We want to be the go-to ‘hub’ for people who work the land from northern Maine to West Virginia.
The Northeast Hub is building network collaborations and partnerships, connecting stakeholders to climate-related resources, and working to fill-in information gaps where needed. The 12 Northeast states form a diverse and complex agricultural region. It includes the seven most densely populated states, but is also the most heavily forested region of the country. Production is varied with vegetables, horticulture, fruit production, and specialty crops supplementing dairy, poultry, and field and grain crops.
Our climate is changing - how are Northeastern land managers being affected?
Farmers, foresters, and other land owners in the Northeast are already feeling the pressures of a changing climate and increasing weather variability. In recent years the Northeast has experienced large increases in the frequency and intensity of heavy rains, more so than any other part of the country. In 2016, while record rains fell in the southern part of this region (WV), many other parts of the Northeast experienced the worst drought in 50 years (NY, MA, CT, RI, NH). Unusually warm winters (2010, 2012, 2016, and 2017) are leading to early breaking of plant dormancy and increased freeze loses.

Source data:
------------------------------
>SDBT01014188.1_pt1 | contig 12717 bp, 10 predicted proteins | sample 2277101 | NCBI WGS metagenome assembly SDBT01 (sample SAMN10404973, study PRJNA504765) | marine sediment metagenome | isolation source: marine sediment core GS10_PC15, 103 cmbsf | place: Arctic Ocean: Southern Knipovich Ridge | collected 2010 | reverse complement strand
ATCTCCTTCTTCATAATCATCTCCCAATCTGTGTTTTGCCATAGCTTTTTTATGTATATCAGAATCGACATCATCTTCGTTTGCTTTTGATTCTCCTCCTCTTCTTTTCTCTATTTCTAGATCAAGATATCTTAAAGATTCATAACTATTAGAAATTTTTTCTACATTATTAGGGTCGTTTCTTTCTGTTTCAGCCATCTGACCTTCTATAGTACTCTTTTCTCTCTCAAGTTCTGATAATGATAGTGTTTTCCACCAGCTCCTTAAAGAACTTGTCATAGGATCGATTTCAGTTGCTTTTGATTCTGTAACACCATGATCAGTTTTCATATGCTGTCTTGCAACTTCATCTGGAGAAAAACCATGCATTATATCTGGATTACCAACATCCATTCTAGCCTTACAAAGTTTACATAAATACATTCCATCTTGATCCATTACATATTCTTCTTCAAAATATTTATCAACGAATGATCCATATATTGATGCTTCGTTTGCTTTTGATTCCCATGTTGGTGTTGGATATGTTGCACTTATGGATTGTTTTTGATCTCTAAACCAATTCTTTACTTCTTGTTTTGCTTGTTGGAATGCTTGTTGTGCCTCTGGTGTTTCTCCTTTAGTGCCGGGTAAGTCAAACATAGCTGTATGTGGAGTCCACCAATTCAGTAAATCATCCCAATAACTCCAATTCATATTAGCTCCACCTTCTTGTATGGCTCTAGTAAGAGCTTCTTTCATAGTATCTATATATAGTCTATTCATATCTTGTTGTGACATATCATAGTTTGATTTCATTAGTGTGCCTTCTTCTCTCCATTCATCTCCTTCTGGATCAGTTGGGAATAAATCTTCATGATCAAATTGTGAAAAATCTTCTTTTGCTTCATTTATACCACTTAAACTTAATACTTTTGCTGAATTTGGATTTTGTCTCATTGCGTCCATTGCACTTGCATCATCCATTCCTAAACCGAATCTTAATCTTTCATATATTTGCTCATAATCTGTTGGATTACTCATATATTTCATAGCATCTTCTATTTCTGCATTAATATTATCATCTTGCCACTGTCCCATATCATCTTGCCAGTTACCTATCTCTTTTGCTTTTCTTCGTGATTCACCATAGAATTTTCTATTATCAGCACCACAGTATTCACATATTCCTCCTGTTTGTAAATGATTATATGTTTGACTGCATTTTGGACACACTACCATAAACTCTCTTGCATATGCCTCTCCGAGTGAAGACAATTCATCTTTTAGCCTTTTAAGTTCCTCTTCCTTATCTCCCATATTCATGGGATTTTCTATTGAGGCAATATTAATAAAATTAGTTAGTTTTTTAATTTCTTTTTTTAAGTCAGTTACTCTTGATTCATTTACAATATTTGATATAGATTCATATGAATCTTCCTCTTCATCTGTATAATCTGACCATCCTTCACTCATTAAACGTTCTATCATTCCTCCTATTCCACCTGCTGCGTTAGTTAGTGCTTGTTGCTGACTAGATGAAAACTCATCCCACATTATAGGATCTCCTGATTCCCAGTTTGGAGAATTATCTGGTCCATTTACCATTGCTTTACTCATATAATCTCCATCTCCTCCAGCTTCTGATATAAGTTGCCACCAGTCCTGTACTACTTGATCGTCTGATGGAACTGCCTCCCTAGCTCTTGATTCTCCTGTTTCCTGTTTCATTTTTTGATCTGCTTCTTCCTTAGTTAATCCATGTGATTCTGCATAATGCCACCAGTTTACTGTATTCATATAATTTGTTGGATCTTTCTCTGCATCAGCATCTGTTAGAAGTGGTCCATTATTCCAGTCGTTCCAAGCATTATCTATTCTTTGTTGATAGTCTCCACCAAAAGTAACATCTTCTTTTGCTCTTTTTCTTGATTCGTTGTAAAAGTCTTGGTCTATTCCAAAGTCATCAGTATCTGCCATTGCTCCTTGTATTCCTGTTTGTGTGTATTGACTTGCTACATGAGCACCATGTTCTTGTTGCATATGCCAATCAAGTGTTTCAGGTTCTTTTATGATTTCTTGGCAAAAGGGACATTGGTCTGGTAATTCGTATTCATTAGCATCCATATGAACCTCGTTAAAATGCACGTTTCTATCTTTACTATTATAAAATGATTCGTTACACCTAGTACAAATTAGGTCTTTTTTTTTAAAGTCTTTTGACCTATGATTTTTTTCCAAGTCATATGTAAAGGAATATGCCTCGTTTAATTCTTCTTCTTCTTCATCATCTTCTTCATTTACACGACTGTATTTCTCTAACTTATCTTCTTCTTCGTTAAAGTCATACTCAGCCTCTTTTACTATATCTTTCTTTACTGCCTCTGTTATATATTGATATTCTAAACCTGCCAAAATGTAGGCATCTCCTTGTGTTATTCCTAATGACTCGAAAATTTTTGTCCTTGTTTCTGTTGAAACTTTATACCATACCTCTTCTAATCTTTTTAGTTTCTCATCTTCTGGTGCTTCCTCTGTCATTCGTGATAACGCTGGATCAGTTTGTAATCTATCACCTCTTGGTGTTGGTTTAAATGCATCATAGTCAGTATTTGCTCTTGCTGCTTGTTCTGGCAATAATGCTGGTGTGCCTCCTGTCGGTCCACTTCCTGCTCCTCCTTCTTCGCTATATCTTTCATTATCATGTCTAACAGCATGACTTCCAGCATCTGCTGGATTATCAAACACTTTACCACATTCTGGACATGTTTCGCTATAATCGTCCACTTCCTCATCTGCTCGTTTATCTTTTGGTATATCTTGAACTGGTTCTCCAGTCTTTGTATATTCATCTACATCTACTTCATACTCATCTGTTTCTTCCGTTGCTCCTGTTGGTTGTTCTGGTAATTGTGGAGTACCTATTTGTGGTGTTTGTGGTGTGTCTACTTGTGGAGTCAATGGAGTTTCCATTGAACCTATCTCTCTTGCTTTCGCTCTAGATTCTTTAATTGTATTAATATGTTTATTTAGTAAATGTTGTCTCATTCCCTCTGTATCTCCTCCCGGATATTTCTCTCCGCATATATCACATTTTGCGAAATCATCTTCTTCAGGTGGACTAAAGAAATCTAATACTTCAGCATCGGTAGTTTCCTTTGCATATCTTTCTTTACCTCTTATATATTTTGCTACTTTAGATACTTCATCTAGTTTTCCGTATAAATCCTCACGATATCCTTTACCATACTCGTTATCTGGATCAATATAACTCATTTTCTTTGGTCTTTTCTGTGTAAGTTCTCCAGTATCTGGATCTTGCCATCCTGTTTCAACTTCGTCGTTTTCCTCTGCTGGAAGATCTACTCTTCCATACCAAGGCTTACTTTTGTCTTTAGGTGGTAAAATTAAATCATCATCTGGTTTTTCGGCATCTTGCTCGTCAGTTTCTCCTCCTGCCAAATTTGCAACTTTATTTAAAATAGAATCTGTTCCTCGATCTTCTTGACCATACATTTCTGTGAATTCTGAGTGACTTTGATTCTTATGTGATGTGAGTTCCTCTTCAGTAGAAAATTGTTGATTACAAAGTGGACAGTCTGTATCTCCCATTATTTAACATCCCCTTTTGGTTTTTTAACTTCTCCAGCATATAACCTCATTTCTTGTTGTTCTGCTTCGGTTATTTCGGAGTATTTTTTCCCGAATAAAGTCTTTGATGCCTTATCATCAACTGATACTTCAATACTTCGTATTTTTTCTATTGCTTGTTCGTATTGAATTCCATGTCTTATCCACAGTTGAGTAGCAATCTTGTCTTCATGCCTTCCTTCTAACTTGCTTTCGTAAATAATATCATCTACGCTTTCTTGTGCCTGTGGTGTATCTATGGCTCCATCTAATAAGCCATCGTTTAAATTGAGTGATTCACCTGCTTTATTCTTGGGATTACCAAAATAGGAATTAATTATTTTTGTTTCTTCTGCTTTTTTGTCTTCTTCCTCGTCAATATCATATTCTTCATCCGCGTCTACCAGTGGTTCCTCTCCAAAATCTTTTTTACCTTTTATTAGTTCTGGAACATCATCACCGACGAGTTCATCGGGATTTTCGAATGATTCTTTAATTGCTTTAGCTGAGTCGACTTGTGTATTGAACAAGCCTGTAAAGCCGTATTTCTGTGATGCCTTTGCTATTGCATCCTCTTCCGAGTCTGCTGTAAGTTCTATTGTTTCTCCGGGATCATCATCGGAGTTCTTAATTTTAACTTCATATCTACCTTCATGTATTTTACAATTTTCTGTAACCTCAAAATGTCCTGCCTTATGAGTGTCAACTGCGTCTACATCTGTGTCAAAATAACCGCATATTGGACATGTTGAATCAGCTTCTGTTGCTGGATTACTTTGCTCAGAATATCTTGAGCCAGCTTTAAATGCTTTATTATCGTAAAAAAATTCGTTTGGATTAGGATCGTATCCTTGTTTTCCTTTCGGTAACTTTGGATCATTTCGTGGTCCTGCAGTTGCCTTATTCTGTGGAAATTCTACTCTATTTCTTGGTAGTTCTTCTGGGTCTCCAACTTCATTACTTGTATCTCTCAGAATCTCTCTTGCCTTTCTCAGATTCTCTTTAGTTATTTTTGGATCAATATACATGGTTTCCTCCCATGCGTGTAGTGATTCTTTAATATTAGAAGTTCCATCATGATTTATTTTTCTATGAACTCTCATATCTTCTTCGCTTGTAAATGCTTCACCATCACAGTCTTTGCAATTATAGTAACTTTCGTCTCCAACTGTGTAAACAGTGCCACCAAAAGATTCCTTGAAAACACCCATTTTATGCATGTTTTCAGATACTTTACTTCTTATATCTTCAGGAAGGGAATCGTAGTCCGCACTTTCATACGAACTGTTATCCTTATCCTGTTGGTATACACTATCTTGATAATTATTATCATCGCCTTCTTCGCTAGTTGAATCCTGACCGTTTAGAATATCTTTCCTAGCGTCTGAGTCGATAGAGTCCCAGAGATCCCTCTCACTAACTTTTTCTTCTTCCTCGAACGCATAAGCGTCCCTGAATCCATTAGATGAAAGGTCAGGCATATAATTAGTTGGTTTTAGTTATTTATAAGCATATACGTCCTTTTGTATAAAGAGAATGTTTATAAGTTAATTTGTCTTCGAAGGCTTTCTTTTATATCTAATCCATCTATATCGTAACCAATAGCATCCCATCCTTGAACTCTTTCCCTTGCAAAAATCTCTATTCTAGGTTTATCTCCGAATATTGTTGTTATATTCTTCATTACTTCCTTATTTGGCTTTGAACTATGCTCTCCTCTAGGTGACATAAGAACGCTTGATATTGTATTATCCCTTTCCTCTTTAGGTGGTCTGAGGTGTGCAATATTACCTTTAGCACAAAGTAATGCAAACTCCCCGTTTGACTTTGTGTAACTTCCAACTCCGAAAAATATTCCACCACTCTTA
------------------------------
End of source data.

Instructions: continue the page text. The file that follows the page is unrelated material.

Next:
The 2016 drought severely limited pasture and crop growth and resulted in USDA disaster declarations in all or parts of MA, RI, CT, NH, VT, ME, NJ, PA, and NY. The drought was particularly damaging to pasture and hay. By mid-August the USDA reported that New England pasture conditions were the worst in the country with NH, RI, and CT each reporting more than three quarters of all pasture in poor or very poor condition.
Recent winters have been unusually warm leading to early release from dormancy in perennial plants and damage from late winter or spring cold. In 2016 peach crops in the northern half of the Northeast were affected in this way with almost total losses. Grapes, apples, cherries, and other fruit crops in this region suffered widespread losses following cold conditions after warm winters in 2010 and 2012. For example, in 2012, record high March temperatures were followed by record low temperatures at the end of April leading to huge losses for growers in NY, VT and other states.
One of the most pronounced changes in climate in the Northeast during the past several decades has been a 71% increase in the frequency of extreme precipitation events since the mid-1990s—the most of any region of the U.S. These heavy rains are increasing erosion, accelerating fertilizer and manure runoff, and making fields too wet to work. A recent analysis of loss statistics collected by the USDA Farm Service Agency (FSA) shows that excessive rainfall was second only to drought as the leading cause of loss in the region.